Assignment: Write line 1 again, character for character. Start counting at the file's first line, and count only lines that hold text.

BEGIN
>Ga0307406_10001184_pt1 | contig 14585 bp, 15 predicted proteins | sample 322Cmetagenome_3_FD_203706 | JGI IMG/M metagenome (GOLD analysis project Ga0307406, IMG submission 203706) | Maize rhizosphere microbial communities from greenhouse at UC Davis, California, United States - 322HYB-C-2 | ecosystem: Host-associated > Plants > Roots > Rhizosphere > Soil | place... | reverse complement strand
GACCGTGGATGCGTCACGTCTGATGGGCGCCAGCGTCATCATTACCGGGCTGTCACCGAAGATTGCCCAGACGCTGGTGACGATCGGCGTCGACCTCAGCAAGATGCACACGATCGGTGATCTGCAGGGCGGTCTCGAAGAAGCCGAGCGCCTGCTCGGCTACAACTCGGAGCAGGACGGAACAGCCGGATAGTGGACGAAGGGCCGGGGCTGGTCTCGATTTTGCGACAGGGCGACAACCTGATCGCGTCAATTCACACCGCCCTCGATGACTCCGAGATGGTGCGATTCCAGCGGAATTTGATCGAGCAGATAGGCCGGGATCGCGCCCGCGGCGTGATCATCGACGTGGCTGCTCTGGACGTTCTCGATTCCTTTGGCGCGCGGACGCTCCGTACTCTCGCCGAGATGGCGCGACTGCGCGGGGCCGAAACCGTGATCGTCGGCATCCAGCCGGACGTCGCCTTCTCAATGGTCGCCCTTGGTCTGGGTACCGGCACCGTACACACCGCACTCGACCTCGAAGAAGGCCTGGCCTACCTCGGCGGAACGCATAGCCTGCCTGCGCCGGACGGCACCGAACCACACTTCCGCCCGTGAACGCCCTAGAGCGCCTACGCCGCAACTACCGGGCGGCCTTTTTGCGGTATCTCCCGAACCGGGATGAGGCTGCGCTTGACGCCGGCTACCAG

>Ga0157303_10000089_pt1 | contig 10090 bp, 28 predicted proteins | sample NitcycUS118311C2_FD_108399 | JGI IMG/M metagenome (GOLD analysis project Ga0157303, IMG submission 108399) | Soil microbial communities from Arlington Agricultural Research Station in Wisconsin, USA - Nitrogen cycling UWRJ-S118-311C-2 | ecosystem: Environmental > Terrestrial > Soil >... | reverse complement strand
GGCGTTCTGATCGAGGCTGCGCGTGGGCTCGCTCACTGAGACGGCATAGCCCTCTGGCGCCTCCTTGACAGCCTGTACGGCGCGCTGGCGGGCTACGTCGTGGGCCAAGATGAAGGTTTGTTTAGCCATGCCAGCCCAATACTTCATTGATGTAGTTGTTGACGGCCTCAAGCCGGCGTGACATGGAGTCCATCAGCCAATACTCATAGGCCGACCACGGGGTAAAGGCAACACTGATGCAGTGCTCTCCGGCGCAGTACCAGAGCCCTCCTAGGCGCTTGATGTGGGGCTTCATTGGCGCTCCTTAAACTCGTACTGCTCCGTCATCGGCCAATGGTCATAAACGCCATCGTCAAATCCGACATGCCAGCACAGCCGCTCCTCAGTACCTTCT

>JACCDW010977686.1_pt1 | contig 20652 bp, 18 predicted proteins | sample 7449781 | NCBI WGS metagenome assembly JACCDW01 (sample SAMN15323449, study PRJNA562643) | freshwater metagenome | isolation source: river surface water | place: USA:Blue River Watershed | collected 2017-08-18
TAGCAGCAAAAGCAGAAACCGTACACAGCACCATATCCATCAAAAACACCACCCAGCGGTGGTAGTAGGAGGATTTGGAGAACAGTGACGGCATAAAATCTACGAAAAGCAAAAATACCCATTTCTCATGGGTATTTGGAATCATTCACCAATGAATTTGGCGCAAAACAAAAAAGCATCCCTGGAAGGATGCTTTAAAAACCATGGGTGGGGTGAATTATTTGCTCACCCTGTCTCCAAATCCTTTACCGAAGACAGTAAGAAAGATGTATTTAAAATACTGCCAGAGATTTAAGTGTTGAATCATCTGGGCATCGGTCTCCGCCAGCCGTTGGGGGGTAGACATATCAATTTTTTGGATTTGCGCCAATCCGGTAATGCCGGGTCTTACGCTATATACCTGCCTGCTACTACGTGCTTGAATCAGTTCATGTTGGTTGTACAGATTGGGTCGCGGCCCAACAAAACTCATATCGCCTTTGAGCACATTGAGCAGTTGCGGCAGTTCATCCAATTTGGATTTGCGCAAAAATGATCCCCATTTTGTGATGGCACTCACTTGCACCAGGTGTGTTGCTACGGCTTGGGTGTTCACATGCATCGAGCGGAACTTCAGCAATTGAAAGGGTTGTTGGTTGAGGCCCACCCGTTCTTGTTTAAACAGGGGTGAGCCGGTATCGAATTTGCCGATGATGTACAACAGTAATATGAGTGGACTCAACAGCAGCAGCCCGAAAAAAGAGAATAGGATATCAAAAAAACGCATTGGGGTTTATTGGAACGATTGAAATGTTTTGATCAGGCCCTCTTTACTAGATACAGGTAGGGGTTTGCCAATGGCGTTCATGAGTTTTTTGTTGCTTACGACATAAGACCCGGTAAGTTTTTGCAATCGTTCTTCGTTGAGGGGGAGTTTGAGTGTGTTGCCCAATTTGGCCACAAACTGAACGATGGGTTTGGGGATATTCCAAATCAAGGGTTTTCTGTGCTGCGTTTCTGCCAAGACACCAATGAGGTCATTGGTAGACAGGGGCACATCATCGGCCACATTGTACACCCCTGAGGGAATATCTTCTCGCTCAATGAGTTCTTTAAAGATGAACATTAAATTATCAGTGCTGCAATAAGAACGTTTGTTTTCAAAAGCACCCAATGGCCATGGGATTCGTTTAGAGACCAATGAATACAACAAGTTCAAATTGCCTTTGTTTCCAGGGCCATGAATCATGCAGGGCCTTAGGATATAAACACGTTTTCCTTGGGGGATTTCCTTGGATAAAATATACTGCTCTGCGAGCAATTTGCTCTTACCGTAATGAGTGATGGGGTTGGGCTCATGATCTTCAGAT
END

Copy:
>Ga0307406_10001184_pt1 | contig 14585 bp, 15 predicted proteins | sample 322Cmetagenome_3_FD_203706 | JGI IMG/M metagenome (GOLD analysis project Ga0307406, IMG submission 203706) | Maize rhizosphere microbial communities from greenhouse at UC Davis, California, United States - 322HYB-C-2 | ecosystem: Host-associated > Plants > Roots > Rhizosphere > Soil | place... | reverse complement strand